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Disease Profile

Leber hereditary optic neuropathy

Prevalence estimates on Rare Medical Network websites are calculated based on data available from numerous sources, including US and European government statistics, the NIH, Orphanet, and published epidemiologic studies. Rare disease population data is recognized to be highly variable, and based on a wide variety of source data and methodologies, so the prevalence data on this site should be assumed to be estimated and cannot be considered to be absolutely correct.

1-9 / 100 000

US Estimated

Europe Estimated

Age of onset





Autosomal dominant A pathogenic variant in only one gene copy in each cell is sufficient to cause an autosomal dominant disease.


Autosomal recessive Pathogenic variants in both copies of each gene of the chromosome are needed to cause an autosomal recessive disease and observe the mutant phenotype.


dominant X-linked dominant inheritance, sometimes referred to as X-linked dominance, is a mode of genetic inheritance by which a dominant gene is carried on the X chromosome.


recessive Pathogenic variants in both copies of a gene on the X chromosome cause an X-linked recessive disorder.


Mitochondrial or multigenic Mitochondrial genetic disorders can be caused by changes (mutations) in either the mitochondrial DNA or nuclear DNA that lead to dysfunction of the mitochondria and inadequate production of energy.


Multigenic or multifactor Inheritance involving many factors, of which at least one is genetic but none is of overwhelming importance, as in the causation of a disease by multiple genetic and environmental factors.


Not applicable


Other names (AKA)

Leber’s disease; Optic atrophy, Leber type; Leber optic atrophy;


Congenital and Genetic Diseases; Eye diseases; Heart Diseases;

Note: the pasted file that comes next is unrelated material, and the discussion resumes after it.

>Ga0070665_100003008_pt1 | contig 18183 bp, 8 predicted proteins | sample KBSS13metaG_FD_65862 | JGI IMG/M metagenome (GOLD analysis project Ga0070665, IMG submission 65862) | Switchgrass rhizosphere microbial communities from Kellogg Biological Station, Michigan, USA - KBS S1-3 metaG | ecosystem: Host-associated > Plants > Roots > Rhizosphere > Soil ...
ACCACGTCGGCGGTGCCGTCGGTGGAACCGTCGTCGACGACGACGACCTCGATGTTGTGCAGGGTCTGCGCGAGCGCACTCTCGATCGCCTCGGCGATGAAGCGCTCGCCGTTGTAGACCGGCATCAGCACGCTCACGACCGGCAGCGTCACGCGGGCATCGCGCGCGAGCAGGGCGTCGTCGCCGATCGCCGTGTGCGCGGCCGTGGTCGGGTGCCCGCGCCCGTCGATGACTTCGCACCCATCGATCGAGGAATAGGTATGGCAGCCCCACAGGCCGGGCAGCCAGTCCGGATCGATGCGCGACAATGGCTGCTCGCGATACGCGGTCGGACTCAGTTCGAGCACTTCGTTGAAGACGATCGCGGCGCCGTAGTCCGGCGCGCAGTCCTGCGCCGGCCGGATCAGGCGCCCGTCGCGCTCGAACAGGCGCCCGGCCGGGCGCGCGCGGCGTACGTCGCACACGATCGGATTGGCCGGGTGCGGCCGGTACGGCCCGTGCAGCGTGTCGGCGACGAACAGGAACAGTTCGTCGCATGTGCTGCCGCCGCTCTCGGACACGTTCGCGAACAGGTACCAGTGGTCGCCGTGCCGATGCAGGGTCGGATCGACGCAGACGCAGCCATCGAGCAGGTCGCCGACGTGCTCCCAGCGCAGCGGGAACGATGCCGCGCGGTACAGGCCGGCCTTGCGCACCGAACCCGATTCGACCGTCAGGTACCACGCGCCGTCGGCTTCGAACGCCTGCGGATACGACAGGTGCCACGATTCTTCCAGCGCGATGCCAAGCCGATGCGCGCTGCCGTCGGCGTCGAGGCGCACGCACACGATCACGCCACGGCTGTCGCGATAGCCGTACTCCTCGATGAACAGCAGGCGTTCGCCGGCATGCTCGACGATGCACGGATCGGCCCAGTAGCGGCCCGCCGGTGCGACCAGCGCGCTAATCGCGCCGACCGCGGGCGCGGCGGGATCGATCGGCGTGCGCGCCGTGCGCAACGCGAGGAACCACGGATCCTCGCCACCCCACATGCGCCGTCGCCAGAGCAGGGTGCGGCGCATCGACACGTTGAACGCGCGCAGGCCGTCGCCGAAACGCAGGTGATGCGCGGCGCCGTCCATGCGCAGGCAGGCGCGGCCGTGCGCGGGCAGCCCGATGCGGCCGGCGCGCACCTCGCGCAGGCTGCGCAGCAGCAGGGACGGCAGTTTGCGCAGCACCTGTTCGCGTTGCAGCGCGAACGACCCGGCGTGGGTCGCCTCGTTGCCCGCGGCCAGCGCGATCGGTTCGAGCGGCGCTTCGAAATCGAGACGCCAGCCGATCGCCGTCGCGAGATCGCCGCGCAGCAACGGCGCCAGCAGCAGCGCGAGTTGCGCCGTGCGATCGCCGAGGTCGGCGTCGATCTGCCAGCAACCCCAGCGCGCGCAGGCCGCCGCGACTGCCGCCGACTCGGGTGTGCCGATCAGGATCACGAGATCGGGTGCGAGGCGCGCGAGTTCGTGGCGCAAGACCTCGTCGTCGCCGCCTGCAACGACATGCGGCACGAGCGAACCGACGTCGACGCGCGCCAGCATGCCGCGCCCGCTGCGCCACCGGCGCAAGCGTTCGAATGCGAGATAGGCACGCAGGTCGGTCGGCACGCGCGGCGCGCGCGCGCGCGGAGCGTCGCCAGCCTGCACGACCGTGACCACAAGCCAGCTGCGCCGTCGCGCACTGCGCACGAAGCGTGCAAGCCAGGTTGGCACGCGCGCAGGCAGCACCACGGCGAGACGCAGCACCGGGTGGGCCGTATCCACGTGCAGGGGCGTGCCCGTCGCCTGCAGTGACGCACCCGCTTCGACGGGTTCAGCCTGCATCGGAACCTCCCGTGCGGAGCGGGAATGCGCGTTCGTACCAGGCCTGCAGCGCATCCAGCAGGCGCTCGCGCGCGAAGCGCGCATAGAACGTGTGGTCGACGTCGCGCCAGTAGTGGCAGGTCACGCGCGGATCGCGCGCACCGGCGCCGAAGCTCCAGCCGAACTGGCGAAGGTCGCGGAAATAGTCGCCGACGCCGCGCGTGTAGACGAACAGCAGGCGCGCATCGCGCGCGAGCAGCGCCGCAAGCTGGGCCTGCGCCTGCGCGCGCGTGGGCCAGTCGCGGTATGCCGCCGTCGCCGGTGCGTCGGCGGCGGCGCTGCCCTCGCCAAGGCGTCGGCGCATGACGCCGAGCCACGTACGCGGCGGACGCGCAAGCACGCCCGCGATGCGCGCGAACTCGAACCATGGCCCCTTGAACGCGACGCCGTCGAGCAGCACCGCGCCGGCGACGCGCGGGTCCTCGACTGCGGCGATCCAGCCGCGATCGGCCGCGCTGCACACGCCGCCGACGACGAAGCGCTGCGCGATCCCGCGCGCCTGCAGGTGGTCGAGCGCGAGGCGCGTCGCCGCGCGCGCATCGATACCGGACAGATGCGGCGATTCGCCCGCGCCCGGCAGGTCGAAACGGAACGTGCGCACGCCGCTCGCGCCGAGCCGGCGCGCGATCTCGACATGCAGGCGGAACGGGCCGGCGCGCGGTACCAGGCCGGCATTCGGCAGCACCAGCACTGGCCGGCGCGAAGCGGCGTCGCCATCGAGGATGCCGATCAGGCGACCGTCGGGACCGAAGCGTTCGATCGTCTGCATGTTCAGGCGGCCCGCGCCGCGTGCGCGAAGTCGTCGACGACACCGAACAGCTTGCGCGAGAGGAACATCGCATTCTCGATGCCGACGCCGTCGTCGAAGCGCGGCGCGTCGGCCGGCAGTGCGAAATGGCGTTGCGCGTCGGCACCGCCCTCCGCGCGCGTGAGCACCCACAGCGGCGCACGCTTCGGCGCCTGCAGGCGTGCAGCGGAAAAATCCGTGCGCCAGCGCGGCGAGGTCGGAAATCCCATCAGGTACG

Leber hereditary optic neuropathy (LHON) is a condition characterized by vision loss. Vision loss is typically the only symptom of LHON. Some families with additional signs and symptoms have been reported and are said to have "LHON plus", a condition which includes vision loss, tremors, and abnormalities of the electrical signals that control the heartbeat (cardiac conduction defects). Some affected individuals develop features similar to multiple sclerosis. LHON is caused by mutations in the MT-ND1, MT-ND4, MT-ND4L, and MT-ND6 genes. LHON has a mitochondrial pattern of inheritance; however, there are many cases in which there are no other cases of LHON in the family.[1] Treatment is supportive and may include visual aids. There is ongoing research for more effective treatment.[2]


Leber hereditary optic neuropathy (LHON) is characterized by bilateral, painless, and almost sudden vision failure that develops in young adulthood (around 20 to 30 years of age). About 95% of affected people lose their vision before age 50. It is more common in males. Signs and symptoms include:[1][3]

  • Blurring and clouding of vision (usually the first symptoms) affecting the central visual field
  • Severe loss of visual acuity (sharpness of vision) and color vision over time
  • Loss of ability to complete visual tasks such as reading, driving, and recognizing faces
  • A growing, dense central scotoma (blind spot) seen during visual field testing
  • Development of optic atrophy

Most people with LHON eventually qualify for registration as legally blind.[3]

In rare cases, additional symptoms may include heart arrhythmias; neurologic abnormalities (e.g., tremor, peripheral neuropathy, movement disorders); and features similar to those seen in multiple sclerosis.[1][3]